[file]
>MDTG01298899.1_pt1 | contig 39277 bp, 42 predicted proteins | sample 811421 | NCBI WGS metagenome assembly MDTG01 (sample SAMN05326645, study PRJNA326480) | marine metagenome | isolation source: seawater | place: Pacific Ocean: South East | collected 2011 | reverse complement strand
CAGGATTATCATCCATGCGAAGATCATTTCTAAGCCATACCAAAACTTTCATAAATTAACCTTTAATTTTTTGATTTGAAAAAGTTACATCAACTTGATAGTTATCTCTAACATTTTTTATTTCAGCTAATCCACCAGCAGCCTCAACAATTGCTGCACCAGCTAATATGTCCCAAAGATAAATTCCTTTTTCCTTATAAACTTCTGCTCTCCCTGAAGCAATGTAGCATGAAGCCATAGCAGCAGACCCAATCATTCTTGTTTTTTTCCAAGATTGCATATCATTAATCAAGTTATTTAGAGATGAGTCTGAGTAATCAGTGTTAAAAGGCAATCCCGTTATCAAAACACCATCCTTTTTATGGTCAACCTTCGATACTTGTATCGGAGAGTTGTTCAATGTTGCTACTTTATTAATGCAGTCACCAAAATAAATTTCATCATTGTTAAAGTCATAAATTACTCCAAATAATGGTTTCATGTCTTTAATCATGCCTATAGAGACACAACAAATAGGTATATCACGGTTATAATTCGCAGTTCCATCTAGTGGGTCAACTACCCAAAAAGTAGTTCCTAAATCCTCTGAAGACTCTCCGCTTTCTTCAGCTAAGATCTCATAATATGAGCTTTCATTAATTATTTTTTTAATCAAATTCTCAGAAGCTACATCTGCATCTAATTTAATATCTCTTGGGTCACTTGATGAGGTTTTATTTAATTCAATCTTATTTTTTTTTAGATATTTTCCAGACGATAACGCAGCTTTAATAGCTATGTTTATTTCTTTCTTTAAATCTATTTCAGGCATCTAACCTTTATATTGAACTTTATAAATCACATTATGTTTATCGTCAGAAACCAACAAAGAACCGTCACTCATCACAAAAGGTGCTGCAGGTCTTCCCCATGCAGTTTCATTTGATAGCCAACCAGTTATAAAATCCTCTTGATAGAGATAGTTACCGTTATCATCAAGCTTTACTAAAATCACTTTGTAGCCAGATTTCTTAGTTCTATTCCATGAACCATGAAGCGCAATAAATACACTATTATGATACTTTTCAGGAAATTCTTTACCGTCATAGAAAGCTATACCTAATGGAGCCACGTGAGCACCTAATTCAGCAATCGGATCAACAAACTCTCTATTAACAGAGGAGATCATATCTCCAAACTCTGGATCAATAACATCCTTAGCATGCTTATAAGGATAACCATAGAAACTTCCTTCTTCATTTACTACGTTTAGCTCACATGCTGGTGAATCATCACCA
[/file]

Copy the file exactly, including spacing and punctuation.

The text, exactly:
>MDTG01298899.1_pt1 | contig 39277 bp, 42 predicted proteins | sample 811421 | NCBI WGS metagenome assembly MDTG01 (sample SAMN05326645, study PRJNA326480) | marine metagenome | isolation source: seawater | place: Pacific Ocean: South East | collected 2011 | reverse complement strand
CAGGATTATCATCCATGCGAAGATCATTTCTAAGCCATACCAAAACTTTCATAAATTAACCTTTAATTTTTTGATTTGAAAAAGTTACATCAACTTGATAGTTATCTCTAACATTTTTTATTTCAGCTAATCCACCAGCAGCCTCAACAATTGCTGCACCAGCTAATATGTCCCAAAGATAAATTCCTTTTTCCTTATAAACTTCTGCTCTCCCTGAAGCAATGTAGCATGAAGCCATAGCAGCAGACCCAATCATTCTTGTTTTTTTCCAAGATTGCATATCATTAATCAAGTTATTTAGAGATGAGTCTGAGTAATCAGTGTTAAAAGGCAATCCCGTTATCAAAACACCATCCTTTTTATGGTCAACCTTCGATACTTGTATCGGAGAGTTGTTCAATGTTGCTACTTTATTAATGCAGTCACCAAAATAAATTTCATCATTGTTAAAGTCATAAATTACTCCAAATAATGGTTTCATGTCTTTAATCATGCCTATAGAGACACAACAAATAGGTATATCACGGTTATAATTCGCAGTTCCATCTAGTGGGTCAACTACCCAAAAAGTAGTTCCTAAATCCTCTGAAGACTCTCCGCTTTCTTCAGCTAAGATCTCATAATATGAGCTTTCATTAATTATTTTTTTAATCAAATTCTCAGAAGCTACATCTGCATCTAATTTAATATCTCTTGGGTCACTTGATGAGGTTTTATTTAATTCAATCTTATTTTTTTTTAGATATTTTCCAGACGATAACGCAGCTTTAATAGCTATGTTTATTTCTTTCTTTAAATCTATTTCAGGCATCTAACCTTTATATTGAACTTTATAAATCACATTATGTTTATCGTCAGAAACCAACAAAGAACCGTCACTCATCACAAAAGGTGCTGCAGGTCTTCCCCATGCAGTTTCATTTGATAGCCAACCAGTTATAAAATCCTCTTGATAGAGATAGTTACCGTTATCATCAAGCTTTACTAAAATCACTTTGTAGCCAGATTTCTTAGTTCTATTCCATGAACCATGAAGCGCAATAAATACACTATTATGATACTTTTCAGGAAATTCTTTACCGTCATAGAAAGCTATACCTAATGGAGCCACGTGAGCACCTAATTCAGCAATCGGATCAACAAACTCTCTATTAACAGAGGAGATCATATCTCCAAACTCTGGATCAATAACATCCTTAGCATGCTTATAAGGATAACCATAGAAACTTCCTTCTTCATTTACTACGTTTAGCTCACATGCTGGTGAATCATCACCA